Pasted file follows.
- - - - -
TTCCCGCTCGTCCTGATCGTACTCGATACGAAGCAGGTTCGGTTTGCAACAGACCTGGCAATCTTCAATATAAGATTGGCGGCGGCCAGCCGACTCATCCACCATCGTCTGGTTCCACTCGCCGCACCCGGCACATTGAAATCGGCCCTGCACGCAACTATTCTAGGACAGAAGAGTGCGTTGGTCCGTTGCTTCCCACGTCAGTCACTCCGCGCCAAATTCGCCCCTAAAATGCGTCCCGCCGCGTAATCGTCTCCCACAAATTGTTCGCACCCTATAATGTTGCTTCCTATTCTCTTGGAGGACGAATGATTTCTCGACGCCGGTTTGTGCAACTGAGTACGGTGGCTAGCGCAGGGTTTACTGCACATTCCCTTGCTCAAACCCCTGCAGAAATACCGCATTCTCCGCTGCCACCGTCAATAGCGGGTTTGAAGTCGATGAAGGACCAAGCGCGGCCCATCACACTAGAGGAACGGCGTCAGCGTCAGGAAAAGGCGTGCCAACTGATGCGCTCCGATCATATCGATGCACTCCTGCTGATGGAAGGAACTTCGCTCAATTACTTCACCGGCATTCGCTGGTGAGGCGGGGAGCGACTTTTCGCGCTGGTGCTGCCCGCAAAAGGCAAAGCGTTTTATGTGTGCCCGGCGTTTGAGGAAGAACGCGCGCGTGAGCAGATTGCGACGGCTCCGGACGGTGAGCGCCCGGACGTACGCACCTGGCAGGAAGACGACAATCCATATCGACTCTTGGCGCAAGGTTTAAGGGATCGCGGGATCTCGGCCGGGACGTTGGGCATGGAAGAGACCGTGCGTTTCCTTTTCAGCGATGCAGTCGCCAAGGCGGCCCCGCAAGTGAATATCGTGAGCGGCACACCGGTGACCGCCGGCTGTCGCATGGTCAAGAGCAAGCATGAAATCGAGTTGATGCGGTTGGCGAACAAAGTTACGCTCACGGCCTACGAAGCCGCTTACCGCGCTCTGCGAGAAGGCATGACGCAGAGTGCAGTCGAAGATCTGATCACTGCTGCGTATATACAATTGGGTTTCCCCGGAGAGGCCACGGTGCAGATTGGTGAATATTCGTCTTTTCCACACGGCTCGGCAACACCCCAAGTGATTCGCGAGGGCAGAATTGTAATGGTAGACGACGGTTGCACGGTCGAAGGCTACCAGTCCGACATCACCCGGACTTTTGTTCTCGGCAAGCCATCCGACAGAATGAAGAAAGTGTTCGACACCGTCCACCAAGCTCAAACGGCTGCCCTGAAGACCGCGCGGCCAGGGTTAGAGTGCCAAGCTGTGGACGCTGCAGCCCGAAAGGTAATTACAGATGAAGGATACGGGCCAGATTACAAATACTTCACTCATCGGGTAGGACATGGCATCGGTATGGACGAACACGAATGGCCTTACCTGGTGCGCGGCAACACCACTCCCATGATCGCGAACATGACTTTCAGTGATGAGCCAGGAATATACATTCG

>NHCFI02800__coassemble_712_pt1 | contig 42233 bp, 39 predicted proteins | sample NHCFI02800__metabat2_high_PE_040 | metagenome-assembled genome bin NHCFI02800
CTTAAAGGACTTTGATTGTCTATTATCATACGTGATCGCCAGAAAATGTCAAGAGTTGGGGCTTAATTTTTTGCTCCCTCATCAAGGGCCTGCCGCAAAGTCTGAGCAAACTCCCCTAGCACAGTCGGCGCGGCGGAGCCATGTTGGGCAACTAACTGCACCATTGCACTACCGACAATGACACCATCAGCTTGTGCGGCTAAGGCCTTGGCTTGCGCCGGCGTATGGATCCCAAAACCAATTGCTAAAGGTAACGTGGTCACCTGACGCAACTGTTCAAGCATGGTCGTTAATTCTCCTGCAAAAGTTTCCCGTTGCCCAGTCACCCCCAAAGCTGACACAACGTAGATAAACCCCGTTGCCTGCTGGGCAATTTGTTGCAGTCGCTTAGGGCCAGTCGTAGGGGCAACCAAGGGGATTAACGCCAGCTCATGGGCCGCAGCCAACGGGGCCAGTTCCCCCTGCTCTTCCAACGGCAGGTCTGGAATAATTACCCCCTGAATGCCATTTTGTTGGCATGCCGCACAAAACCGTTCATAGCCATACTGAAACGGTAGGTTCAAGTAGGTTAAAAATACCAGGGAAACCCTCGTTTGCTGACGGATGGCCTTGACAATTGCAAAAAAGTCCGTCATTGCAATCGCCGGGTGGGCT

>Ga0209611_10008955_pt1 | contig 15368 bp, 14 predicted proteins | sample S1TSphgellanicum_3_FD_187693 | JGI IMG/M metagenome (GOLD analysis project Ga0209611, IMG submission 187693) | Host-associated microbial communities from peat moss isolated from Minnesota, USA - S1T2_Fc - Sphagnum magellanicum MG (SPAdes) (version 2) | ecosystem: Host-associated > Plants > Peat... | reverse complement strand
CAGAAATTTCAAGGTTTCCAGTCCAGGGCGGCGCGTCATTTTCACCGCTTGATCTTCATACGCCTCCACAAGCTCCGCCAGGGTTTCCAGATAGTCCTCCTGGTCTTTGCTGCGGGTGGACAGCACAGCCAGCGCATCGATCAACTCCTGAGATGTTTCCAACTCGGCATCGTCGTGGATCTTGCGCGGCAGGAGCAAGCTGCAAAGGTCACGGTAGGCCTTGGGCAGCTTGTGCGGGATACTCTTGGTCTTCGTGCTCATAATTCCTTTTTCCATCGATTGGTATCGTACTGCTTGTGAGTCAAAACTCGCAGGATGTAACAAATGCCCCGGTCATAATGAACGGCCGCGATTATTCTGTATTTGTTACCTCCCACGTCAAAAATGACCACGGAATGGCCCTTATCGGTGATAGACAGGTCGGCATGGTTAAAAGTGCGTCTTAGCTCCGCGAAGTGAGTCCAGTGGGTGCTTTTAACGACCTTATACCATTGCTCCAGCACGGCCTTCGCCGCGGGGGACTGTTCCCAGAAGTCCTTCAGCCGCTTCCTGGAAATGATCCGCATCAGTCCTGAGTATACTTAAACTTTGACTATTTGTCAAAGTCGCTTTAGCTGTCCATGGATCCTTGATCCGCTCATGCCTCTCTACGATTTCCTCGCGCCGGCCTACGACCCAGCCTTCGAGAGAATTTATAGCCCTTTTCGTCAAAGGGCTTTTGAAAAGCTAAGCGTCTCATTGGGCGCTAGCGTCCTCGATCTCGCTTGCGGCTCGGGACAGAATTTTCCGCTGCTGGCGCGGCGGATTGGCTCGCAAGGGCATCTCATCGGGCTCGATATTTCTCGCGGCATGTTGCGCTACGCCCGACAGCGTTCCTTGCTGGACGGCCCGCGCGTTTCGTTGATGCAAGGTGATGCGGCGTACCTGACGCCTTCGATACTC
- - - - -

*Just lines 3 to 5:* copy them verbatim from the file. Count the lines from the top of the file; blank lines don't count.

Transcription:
CTTAAAGGACTTTGATTGTCTATTATCATACGTGATCGCCAGAAAATGTCAAGAGTTGGGGCTTAATTTTTTGCTCCCTCATCAAGGGCCTGCCGCAAAGTCTGAGCAAACTCCCCTAGCACAGTCGGCGCGGCGGAGCCATGTTGGGCAACTAACTGCACCATTGCACTACCGACAATGACACCATCAGCTTGTGCGGCTAAGGCCTTGGCTTGCGCCGGCGTATGGATCCCAAAACCAATTGCTAAAGGTAACGTGGTCACCTGACGCAACTGTTCAAGCATGGTCGTTAATTCTCCTGCAAAAGTTTCCCGTTGCCCAGTCACCCCCAAAGCTGACACAACGTAGATAAACCCCGTTGCCTGCTGGGCAATTTGTTGCAGTCGCTTAGGGCCAGTCGTAGGGGCAACCAAGGGGATTAACGCCAGCTCATGGGCCGCAGCCAACGGGGCCAGTTCCCCCTGCTCTTCCAACGGCAGGTCTGGAATAATTACCCCCTGAATGCCATTTTGTTGGCATGCCGCACAAAACCGTTCATAGCCATACTGAAACGGTAGGTTCAAGTAGGTTAAAAATACCAGGGAAACCCTCGTTTGCTGACGGATGGCCTTGACAATTGCAAAAAAGTCCGTCATTGCAATCGCCGGGTGGGCT

>Ga0209611_10008955_pt1 | contig 15368 bp, 14 predicted proteins | sample S1TSphgellanicum_3_FD_187693 | JGI IMG/M metagenome (GOLD analysis project Ga0209611, IMG submission 187693) | Host-associated microbial communities from peat moss isolated from Minnesota, USA - S1T2_Fc - Sphagnum magellanicum MG (SPAdes) (version 2) | ecosystem: Host-associated > Plants > Peat... | reverse complement strand
CAGAAATTTCAAGGTTTCCAGTCCAGGGCGGCGCGTCATTTTCACCGCTTGATCTTCATACGCCTCCACAAGCTCCGCCAGGGTTTCCAGATAGTCCTCCTGGTCTTTGCTGCGGGTGGACAGCACAGCCAGCGCATCGATCAACTCCTGAGATGTTTCCAACTCGGCATCGTCGTGGATCTTGCGCGGCAGGAGCAAGCTGCAAAGGTCACGGTAGGCCTTGGGCAGCTTGTGCGGGATACTCTTGGTCTTCGTGCTCATAATTCCTTTTTCCATCGATTGGTATCGTACTGCTTGTGAGTCAAAACTCGCAGGATGTAACAAATGCCCCGGTCATAATGAACGGCCGCGATTATTCTGTATTTGTTACCTCCCACGTCAAAAATGACCACGGAATGGCCCTTATCGGTGATAGACAGGTCGGCATGGTTAAAAGTGCGTCTTAGCTCCGCGAAGTGAGTCCAGTGGGTGCTTTTAACGACCTTATACCATTGCTCCAGCACGGCCTTCGCCGCGGGGGACTGTTCCCAGAAGTCCTTCAGCCGCTTCCTGGAAATGATCCGCATCAGTCCTGAGTATACTTAAACTTTGACTATTTGTCAAAGTCGCTTTAGCTGTCCATGGATCCTTGATCCGCTCATGCCTCTCTACGATTTCCTCGCGCCGGCCTACGACCCAGCCTTCGAGAGAATTTATAGCCCTTTTCGTCAAAGGGCTTTTGAAAAGCTAAGCGTCTCATTGGGCGCTAGCGTCCTCGATCTCGCTTGCGGCTCGGGACAGAATTTTCCGCTGCTGGCGCGGCGGATTGGCTCGCAAGGGCATCTCATCGGGCTCGATATTTCTCGCGGCATGTTGCGCTACGCCCGACAGCGTTCCTTGCTGGACGGCCCGCGCGTTTCGTTGATGCAAGGTGATGCGGCGTACCTGACGCCTTCGATACTC